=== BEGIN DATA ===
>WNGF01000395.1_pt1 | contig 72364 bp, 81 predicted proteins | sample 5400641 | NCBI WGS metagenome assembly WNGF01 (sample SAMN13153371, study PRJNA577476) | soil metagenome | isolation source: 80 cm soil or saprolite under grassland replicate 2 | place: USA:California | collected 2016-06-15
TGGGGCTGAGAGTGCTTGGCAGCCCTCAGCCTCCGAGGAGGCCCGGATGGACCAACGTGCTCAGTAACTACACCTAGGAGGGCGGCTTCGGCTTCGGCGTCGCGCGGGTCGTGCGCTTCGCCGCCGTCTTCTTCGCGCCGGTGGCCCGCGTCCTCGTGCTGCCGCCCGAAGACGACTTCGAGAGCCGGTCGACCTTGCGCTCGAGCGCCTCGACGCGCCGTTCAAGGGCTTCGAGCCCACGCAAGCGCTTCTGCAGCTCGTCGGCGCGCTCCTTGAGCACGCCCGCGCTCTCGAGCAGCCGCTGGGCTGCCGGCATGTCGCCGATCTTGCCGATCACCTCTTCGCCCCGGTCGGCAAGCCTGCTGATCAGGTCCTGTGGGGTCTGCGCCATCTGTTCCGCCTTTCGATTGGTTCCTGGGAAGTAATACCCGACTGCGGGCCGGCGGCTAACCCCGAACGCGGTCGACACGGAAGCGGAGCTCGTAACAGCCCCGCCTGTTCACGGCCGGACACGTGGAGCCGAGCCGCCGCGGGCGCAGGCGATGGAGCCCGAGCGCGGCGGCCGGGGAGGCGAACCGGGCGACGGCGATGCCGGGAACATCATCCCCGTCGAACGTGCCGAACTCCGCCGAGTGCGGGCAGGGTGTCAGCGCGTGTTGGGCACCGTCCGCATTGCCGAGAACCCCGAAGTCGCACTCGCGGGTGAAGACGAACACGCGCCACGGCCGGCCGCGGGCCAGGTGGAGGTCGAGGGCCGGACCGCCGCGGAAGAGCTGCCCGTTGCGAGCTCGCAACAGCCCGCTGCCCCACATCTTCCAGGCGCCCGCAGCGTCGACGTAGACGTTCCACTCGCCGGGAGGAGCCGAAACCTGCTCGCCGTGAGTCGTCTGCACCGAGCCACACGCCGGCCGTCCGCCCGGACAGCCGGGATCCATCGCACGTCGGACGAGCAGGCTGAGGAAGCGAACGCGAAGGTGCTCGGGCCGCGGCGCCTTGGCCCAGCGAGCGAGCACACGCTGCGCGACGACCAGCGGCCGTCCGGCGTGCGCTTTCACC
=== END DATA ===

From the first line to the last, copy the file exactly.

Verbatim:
>WNGF01000395.1_pt1 | contig 72364 bp, 81 predicted proteins | sample 5400641 | NCBI WGS metagenome assembly WNGF01 (sample SAMN13153371, study PRJNA577476) | soil metagenome | isolation source: 80 cm soil or saprolite under grassland replicate 2 | place: USA:California | collected 2016-06-15
TGGGGCTGAGAGTGCTTGGCAGCCCTCAGCCTCCGAGGAGGCCCGGATGGACCAACGTGCTCAGTAACTACACCTAGGAGGGCGGCTTCGGCTTCGGCGTCGCGCGGGTCGTGCGCTTCGCCGCCGTCTTCTTCGCGCCGGTGGCCCGCGTCCTCGTGCTGCCGCCCGAAGACGACTTCGAGAGCCGGTCGACCTTGCGCTCGAGCGCCTCGACGCGCCGTTCAAGGGCTTCGAGCCCACGCAAGCGCTTCTGCAGCTCGTCGGCGCGCTCCTTGAGCACGCCCGCGCTCTCGAGCAGCCGCTGGGCTGCCGGCATGTCGCCGATCTTGCCGATCACCTCTTCGCCCCGGTCGGCAAGCCTGCTGATCAGGTCCTGTGGGGTCTGCGCCATCTGTTCCGCCTTTCGATTGGTTCCTGGGAAGTAATACCCGACTGCGGGCCGGCGGCTAACCCCGAACGCGGTCGACACGGAAGCGGAGCTCGTAACAGCCCCGCCTGTTCACGGCCGGACACGTGGAGCCGAGCCGCCGCGGGCGCAGGCGATGGAGCCCGAGCGCGGCGGCCGGGGAGGCGAACCGGGCGACGGCGATGCCGGGAACATCATCCCCGTCGAACGTGCCGAACTCCGCCGAGTGCGGGCAGGGTGTCAGCGCGTGTTGGGCACCGTCCGCATTGCCGAGAACCCCGAAGTCGCACTCGCGGGTGAAGACGAACACGCGCCACGGCCGGCCGCGGGCCAGGTGGAGGTCGAGGGCCGGACCGCCGCGGAAGAGCTGCCCGTTGCGAGCTCGCAACAGCCCGCTGCCCCACATCTTCCAGGCGCCCGCAGCGTCGACGTAGACGTTCCACTCGCCGGGAGGAGCCGAAACCTGCTCGCCGTGAGTCGTCTGCACCGAGCCACACGCCGGCCGTCCGCCCGGACAGCCGGGATCCATCGCACGTCGGACGAGCAGGCTGAGGAAGCGAACGCGAAGGTGCTCGGGCCGCGGCGCCTTGGCCCAGCGAGCGAGCACACGCTGCGCGACGACCAGCGGCCGTCCGGCGTGCGCTTTCACC